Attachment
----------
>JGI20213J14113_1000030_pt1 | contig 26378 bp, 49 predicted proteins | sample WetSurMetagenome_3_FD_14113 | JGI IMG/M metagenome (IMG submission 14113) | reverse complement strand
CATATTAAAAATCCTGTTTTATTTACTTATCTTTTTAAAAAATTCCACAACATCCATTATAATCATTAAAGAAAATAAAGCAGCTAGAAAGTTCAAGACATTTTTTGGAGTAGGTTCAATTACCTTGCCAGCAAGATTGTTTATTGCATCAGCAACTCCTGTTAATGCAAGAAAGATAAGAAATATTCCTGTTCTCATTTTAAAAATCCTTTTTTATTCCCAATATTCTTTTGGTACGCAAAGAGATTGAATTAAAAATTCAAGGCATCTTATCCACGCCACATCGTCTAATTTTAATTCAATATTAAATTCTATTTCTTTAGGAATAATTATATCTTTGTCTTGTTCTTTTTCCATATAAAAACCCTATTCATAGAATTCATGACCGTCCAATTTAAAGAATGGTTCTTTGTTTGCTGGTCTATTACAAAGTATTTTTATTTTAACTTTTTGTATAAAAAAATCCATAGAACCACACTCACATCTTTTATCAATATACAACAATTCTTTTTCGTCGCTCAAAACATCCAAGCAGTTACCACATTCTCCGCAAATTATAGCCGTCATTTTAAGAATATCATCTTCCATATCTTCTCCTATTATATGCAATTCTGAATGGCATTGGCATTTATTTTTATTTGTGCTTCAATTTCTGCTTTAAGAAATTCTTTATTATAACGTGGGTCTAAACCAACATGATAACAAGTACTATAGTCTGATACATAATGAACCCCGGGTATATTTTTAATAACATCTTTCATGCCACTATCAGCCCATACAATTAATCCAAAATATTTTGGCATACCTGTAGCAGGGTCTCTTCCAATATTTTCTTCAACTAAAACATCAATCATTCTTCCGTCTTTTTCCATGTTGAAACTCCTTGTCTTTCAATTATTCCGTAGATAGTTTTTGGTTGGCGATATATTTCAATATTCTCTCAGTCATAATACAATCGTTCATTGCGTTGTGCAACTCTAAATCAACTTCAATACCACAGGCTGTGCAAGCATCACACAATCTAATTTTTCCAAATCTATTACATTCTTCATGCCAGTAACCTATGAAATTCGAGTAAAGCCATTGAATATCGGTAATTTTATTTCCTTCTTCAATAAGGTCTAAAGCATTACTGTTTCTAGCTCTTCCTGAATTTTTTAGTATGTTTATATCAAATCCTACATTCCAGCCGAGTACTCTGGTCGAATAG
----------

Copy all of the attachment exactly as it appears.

>JGI20213J14113_1000030_pt1 | contig 26378 bp, 49 predicted proteins | sample WetSurMetagenome_3_FD_14113 | JGI IMG/M metagenome (IMG submission 14113) | reverse complement strand
CATATTAAAAATCCTGTTTTATTTACTTATCTTTTTAAAAAATTCCACAACATCCATTATAATCATTAAAGAAAATAAAGCAGCTAGAAAGTTCAAGACATTTTTTGGAGTAGGTTCAATTACCTTGCCAGCAAGATTGTTTATTGCATCAGCAACTCCTGTTAATGCAAGAAAGATAAGAAATATTCCTGTTCTCATTTTAAAAATCCTTTTTTATTCCCAATATTCTTTTGGTACGCAAAGAGATTGAATTAAAAATTCAAGGCATCTTATCCACGCCACATCGTCTAATTTTAATTCAATATTAAATTCTATTTCTTTAGGAATAATTATATCTTTGTCTTGTTCTTTTTCCATATAAAAACCCTATTCATAGAATTCATGACCGTCCAATTTAAAGAATGGTTCTTTGTTTGCTGGTCTATTACAAAGTATTTTTATTTTAACTTTTTGTATAAAAAAATCCATAGAACCACACTCACATCTTTTATCAATATACAACAATTCTTTTTCGTCGCTCAAAACATCCAAGCAGTTACCACATTCTCCGCAAATTATAGCCGTCATTTTAAGAATATCATCTTCCATATCTTCTCCTATTATATGCAATTCTGAATGGCATTGGCATTTATTTTTATTTGTGCTTCAATTTCTGCTTTAAGAAATTCTTTATTATAACGTGGGTCTAAACCAACATGATAACAAGTACTATAGTCTGATACATAATGAACCCCGGGTATATTTTTAATAACATCTTTCATGCCACTATCAGCCCATACAATTAATCCAAAATATTTTGGCATACCTGTAGCAGGGTCTCTTCCAATATTTTCTTCAACTAAAACATCAATCATTCTTCCGTCTTTTTCCATGTTGAAACTCCTTGTCTTTCAATTATTCCGTAGATAGTTTTTGGTTGGCGATATATTTCAATATTCTCTCAGTCATAATACAATCGTTCATTGCGTTGTGCAACTCTAAATCAACTTCAATACCACAGGCTGTGCAAGCATCACACAATCTAATTTTTCCAAATCTATTACATTCTTCATGCCAGTAACCTATGAAATTCGAGTAAAGCCATTGAATATCGGTAATTTTATTTCCTTCTTCAATAAGGTCTAAAGCATTACTGTTTCTAGCTCTTCCTGAATTTTTTAGTATGTTTATATCAAATCCTACATTCCAGCCGAGTACTCTGGTCGAATAG